Court Roundup


Defense fights efforts to open boy's trial

NEW CASTLE, Pa. (AP) -- The defense attorney for a boy who was just 11 when he was charged with murdering his father's pregnant fiancée wants a state appeals court to reject efforts by three western Pennsylvania newspapers to open the boy's juvenile court trial.

Jordan Brown of Wampum, who is now 14, was scheduled for trial in September but that's been delayed indefinitely until the Superior Court rules on an appeal by the New Castle News, the Pittsburgh Post-Gazette and the Pittsburgh Tribune-Review.

The News reports Wednesday that Brown's attorney filed a brief arguing that the trial should remain closed despite extensive publicity before a Lawrence County judge moved the case from "adult" -- or Common Pleas Court -- to juvenile court.

The newspapers say the privacy rights normally afforded juvenile defendants have been rendered moot by that past coverage.


Wife, son of ex-soft drink CEO found guilty

PITTSBURGH (AP) -- The wife and son of the former head of bankrupt soft drink maker Le-Nature's were found guilty Tuesday of laundering millions of dollars to buy expensive diamonds, sapphires and even patio furniture.

Karla S. Podlucky was convicted of three money laundering counts but was found not guilty of conspiracy and another money laundering count. Her 30-year-old son, G. Jesse Podlucky, was convicted of one count of conspiracy and four counts of money laundering.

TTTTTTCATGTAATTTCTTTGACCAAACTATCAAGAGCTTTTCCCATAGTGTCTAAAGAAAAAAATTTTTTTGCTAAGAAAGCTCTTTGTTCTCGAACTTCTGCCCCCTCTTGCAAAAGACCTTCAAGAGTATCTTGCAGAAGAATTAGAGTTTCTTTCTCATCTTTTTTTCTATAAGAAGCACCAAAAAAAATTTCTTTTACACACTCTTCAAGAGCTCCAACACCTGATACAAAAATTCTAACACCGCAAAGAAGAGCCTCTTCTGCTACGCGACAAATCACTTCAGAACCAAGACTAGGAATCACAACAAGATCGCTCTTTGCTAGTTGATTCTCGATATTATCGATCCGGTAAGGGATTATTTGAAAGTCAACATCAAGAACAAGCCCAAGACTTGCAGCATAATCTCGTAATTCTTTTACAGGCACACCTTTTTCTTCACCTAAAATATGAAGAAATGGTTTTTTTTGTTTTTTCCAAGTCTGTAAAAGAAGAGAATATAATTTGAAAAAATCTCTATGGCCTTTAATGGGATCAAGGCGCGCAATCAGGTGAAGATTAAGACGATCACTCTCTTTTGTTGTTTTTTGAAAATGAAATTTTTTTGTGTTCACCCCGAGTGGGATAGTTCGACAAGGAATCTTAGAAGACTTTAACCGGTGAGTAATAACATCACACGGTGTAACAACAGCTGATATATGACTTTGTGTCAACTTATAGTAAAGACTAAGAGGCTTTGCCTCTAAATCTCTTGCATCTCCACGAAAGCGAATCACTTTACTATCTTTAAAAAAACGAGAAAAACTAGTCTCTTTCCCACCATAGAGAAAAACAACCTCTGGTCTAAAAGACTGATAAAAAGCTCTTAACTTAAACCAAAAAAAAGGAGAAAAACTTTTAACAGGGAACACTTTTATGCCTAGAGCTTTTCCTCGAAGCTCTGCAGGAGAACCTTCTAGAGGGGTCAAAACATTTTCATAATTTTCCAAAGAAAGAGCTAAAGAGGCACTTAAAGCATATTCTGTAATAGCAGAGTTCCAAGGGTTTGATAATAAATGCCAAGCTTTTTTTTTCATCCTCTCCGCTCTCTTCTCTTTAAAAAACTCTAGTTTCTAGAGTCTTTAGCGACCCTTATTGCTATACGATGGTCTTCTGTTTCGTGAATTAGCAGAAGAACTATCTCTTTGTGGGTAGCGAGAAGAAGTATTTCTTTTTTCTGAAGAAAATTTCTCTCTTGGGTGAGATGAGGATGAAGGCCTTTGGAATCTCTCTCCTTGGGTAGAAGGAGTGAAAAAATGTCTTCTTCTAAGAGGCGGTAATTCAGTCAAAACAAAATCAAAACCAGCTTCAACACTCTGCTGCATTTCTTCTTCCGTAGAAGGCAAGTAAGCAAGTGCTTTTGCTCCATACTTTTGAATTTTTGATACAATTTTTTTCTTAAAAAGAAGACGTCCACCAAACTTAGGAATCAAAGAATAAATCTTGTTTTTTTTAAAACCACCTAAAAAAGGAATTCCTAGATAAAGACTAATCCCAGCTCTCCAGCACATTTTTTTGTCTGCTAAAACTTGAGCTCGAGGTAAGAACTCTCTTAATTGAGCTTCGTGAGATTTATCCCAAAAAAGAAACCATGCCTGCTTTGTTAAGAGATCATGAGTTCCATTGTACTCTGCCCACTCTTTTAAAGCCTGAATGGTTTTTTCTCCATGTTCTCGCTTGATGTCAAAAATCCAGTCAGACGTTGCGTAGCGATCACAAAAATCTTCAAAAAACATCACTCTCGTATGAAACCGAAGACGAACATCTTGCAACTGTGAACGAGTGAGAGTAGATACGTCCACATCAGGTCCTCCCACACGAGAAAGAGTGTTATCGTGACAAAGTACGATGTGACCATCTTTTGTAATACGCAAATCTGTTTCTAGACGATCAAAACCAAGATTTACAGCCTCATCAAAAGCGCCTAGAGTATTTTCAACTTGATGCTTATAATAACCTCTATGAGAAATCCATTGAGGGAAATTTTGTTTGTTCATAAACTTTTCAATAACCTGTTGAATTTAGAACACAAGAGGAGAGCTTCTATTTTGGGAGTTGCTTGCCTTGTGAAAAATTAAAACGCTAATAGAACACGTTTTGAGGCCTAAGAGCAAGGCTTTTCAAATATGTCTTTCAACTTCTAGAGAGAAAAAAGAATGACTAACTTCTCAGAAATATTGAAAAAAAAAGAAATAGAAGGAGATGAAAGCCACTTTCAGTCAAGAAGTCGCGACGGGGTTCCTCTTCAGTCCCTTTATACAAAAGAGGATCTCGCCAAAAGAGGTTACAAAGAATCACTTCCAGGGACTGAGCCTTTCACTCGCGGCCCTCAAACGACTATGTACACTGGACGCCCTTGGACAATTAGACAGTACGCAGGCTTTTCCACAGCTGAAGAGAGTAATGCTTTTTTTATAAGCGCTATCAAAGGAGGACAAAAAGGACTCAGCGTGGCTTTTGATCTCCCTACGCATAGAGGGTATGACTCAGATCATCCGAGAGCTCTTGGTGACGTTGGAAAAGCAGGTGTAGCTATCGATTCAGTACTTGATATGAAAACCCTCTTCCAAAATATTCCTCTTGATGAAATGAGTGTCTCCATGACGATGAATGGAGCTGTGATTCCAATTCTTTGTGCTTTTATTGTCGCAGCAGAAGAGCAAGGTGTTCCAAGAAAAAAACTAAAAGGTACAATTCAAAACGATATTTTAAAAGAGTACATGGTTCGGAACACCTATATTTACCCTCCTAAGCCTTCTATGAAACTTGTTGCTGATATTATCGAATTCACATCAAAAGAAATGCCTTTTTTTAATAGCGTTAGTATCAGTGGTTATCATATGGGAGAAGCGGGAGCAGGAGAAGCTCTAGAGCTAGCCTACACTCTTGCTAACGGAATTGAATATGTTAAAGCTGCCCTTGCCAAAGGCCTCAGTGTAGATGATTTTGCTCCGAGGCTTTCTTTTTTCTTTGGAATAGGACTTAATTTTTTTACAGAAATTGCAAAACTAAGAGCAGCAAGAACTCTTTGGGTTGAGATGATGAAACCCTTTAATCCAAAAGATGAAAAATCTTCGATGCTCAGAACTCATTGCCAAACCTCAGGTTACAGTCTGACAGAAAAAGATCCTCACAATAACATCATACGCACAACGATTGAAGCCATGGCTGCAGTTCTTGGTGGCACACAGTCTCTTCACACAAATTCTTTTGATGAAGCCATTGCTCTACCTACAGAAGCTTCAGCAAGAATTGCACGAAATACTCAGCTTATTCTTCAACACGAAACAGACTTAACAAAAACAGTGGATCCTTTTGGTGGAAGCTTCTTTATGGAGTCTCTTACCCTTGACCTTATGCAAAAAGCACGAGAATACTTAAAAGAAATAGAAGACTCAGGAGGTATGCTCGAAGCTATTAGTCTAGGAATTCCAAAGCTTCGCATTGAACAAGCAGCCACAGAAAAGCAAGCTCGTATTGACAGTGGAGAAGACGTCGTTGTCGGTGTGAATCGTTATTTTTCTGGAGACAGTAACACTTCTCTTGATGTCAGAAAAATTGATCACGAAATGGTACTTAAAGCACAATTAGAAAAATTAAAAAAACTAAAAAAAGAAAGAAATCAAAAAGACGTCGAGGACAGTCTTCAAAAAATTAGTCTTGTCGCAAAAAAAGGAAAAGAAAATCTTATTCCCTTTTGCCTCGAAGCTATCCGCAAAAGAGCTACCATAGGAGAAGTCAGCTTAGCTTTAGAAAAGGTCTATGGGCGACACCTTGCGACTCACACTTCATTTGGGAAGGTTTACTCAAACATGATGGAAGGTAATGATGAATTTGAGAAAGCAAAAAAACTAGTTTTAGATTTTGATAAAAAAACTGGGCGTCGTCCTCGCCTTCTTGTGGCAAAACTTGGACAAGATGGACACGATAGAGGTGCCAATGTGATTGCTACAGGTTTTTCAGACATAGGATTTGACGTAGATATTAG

Defense attorneys had argued that Karla Podlucky was a stay-at-home mom and her son a lower-level employee who didn't know about the widespread fraud at Le-Nature's, which went bankrupt in 2006, idling 240 workers. The jury heard over three weeks of testimony in the case.

Former CEO Gregory Podlucky was sentenced last month to 20 years in prison for a massive fraud scheme that vastly overstated the company's revenues so the Latrobe-based Le-Nature's could get $800 million in loans. Meanwhile, prosecutors said, Podlucky looted the company and underreported his income. Authorities said $33 million was siphoned off to buy jewelry for Karla Podlucky.

Assistant U.S. Attorney James Garrett said the family tax returns showed income that could not support the massive jewelry collection.

Garrett said the suspicious ways the defendants handled various transactions -- moving money through multiple accounts, buying a car out of state, using different post offices and addresses -- seemed to give the jury enough circumstantial evidence to conclude that the family members knew the money came from fraud.

The Podluckys will be sentenced April 26 and are free on bond, with electronic monitoring.

Published: Thu, Dec 1, 2011